Social media becomes most popular online activity

Social media logos

In an article published today by The Guardian, it claims social media has become the most popular online activity overtaking entertainment. In the UK alone, social media accounts for almost a fifth of the two hours and 51 minutes a day people in the UK on average spend on the web.

It’s no surprise either, as social media can be dipped in and out of a lot more easily, whereas watching a YouTube video or listening to music through iTunes is more time consuming. I know for a fact when I’m on the train, I open up Twitter and have literally a quick 1-2 minute scroll through my feed to read anything of interest. Our habits are changing rapidly and we’re becoming more socially connected online.

Entertainment has fallen significantly by almost a half from 22.1% to 12.4%, which may seem surprising when most of us also watch videos and listen to music, as well as use social media. The choice of platform is also intriguing, as on mobile devices, social media accounts for more than 20% of time spent, compared to under 10% on desktop. Games are also growing in popularity 8.6% spent on mobiles, compared to 2.3% on desktop.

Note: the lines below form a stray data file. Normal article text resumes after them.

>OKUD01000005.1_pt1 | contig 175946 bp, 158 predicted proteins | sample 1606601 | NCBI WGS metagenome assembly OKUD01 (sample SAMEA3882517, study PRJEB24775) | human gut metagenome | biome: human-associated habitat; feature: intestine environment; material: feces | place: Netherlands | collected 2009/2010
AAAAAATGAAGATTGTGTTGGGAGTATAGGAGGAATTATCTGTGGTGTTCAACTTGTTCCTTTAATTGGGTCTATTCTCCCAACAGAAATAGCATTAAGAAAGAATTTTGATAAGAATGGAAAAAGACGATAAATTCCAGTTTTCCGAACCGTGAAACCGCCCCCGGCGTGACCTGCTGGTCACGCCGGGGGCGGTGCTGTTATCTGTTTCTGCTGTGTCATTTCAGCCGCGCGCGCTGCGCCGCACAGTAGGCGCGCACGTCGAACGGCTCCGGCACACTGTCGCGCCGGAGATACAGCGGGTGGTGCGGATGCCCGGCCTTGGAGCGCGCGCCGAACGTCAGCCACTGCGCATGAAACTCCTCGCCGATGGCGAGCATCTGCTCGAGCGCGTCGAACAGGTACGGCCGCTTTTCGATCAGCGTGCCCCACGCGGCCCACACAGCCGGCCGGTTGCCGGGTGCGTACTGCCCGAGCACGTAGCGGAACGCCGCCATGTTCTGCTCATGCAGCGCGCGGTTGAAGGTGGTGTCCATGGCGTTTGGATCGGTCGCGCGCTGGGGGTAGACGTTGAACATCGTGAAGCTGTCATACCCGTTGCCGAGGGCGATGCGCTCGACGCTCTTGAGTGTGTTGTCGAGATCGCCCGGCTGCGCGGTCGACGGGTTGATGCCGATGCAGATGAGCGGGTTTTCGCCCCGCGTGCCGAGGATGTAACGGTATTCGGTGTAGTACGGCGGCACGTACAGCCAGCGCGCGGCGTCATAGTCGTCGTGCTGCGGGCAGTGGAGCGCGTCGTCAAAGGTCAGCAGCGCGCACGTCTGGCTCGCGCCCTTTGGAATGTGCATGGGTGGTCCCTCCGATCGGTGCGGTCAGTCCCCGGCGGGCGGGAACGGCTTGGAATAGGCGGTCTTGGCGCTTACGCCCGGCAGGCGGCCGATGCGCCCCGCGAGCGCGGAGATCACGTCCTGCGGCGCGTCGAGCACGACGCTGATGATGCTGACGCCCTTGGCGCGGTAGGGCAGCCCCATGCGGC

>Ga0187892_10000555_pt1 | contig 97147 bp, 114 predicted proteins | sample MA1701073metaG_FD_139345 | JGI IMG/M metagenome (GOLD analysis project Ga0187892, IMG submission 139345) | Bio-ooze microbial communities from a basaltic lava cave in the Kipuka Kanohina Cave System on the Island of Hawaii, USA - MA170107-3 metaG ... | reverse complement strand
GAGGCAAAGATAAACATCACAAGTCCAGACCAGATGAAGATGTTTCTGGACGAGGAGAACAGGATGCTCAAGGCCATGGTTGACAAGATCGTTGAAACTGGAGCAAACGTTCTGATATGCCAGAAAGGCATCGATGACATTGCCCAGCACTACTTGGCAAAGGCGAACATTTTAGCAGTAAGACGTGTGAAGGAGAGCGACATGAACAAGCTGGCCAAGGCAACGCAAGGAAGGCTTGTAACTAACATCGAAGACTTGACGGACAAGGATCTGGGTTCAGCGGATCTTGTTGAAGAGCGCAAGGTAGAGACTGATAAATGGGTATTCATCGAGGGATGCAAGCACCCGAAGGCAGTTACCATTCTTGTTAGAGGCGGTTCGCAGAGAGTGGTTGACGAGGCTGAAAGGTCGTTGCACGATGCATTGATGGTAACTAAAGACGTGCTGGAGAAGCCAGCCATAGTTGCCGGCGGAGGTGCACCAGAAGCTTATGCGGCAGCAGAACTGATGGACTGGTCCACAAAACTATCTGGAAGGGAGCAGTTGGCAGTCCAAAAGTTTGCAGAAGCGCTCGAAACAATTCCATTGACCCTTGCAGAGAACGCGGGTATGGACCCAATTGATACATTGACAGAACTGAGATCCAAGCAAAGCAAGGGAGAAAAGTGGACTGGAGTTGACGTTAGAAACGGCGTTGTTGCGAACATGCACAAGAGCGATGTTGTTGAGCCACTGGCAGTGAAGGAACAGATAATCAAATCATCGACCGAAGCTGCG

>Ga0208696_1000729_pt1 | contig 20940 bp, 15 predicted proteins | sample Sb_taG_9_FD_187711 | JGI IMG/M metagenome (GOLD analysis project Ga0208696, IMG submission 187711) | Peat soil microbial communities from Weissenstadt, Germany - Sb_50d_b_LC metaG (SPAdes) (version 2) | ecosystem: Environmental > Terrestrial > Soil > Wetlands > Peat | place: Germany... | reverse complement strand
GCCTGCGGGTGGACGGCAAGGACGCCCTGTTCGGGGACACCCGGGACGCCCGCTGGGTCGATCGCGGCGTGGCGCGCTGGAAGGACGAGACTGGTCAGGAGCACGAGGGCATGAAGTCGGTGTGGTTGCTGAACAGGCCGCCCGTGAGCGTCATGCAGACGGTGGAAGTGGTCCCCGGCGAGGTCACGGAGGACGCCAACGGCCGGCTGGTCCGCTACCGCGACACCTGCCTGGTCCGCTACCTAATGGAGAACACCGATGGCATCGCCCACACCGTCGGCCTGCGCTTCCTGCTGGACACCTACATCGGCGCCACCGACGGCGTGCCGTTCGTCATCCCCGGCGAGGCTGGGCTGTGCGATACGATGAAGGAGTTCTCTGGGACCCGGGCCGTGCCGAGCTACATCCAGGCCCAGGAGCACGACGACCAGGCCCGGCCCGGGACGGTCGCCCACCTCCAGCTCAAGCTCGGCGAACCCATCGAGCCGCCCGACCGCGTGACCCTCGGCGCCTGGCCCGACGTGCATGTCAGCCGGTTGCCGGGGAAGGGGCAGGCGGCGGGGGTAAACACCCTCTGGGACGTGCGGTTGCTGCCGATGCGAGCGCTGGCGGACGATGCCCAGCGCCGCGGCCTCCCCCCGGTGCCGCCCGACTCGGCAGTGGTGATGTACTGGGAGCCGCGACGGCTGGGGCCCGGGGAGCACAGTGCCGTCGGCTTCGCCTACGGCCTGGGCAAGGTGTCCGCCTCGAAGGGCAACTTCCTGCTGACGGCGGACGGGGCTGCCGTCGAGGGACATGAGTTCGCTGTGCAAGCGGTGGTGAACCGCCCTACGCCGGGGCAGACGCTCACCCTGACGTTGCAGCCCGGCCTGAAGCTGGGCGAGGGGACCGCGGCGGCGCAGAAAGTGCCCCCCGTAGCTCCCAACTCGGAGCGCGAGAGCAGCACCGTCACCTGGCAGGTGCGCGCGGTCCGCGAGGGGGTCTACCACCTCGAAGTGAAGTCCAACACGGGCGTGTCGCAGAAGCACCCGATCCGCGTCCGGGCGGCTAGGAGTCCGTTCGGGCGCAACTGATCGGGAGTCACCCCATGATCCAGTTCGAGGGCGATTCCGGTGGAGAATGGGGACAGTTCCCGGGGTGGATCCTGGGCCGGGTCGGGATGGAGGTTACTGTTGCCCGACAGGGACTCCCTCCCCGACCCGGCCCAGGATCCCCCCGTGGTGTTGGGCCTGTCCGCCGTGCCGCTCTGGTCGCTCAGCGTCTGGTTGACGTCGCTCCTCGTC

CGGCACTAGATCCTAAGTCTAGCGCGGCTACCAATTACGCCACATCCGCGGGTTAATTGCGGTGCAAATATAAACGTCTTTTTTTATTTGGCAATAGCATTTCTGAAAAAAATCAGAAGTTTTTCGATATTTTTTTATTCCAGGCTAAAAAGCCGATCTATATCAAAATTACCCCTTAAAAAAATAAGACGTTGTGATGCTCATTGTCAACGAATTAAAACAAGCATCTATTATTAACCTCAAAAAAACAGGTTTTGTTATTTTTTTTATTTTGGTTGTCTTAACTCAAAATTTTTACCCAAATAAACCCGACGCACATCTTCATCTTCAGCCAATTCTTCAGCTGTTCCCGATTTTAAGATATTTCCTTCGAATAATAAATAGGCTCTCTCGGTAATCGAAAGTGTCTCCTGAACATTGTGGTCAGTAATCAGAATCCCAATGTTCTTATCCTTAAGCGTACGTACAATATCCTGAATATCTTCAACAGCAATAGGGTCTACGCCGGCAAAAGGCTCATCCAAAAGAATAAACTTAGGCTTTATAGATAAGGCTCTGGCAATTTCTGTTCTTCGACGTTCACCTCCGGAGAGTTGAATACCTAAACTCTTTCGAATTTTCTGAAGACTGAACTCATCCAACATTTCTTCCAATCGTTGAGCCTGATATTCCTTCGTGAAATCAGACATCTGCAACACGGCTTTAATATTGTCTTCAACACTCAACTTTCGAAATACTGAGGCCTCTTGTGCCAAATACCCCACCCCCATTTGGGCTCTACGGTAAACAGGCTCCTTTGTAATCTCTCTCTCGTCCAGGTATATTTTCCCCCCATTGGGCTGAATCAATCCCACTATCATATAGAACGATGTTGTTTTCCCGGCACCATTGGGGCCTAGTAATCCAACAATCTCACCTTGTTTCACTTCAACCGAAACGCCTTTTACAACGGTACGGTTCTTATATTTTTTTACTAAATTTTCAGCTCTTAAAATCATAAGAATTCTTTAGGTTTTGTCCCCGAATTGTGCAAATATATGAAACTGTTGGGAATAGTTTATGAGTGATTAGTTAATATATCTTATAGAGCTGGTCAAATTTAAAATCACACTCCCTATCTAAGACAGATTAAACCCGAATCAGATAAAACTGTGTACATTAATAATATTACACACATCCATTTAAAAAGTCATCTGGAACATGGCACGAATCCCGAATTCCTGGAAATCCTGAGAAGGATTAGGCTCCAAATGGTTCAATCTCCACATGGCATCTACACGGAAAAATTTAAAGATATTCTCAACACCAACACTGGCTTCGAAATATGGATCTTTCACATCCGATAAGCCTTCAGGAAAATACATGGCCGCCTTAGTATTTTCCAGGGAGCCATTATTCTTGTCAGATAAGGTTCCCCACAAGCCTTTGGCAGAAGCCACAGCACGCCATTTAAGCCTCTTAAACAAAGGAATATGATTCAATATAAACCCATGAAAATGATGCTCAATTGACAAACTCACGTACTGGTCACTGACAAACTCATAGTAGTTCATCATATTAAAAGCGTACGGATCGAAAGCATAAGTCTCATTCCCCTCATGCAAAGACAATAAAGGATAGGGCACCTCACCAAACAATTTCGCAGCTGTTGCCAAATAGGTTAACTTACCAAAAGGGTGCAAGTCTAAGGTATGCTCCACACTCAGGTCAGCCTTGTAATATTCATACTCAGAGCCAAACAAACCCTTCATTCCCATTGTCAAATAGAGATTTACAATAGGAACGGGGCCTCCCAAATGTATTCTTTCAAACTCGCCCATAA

These figures might not shock a lot of you, but I guess the profound point to pick out from this is that we’re becoming attached to social media a lot more. It’s become something of an everyday routine checking your Facebook and Twitter feed. Not to mention websites like Reddit, which are also increasing in popularity. It’s kind of scary how much we’re using it actually because not many of us seem to be aware of our usage.

How much on average do you use social media a day?

Facebooktwittergoogle_plusredditpinterestlinkedinmail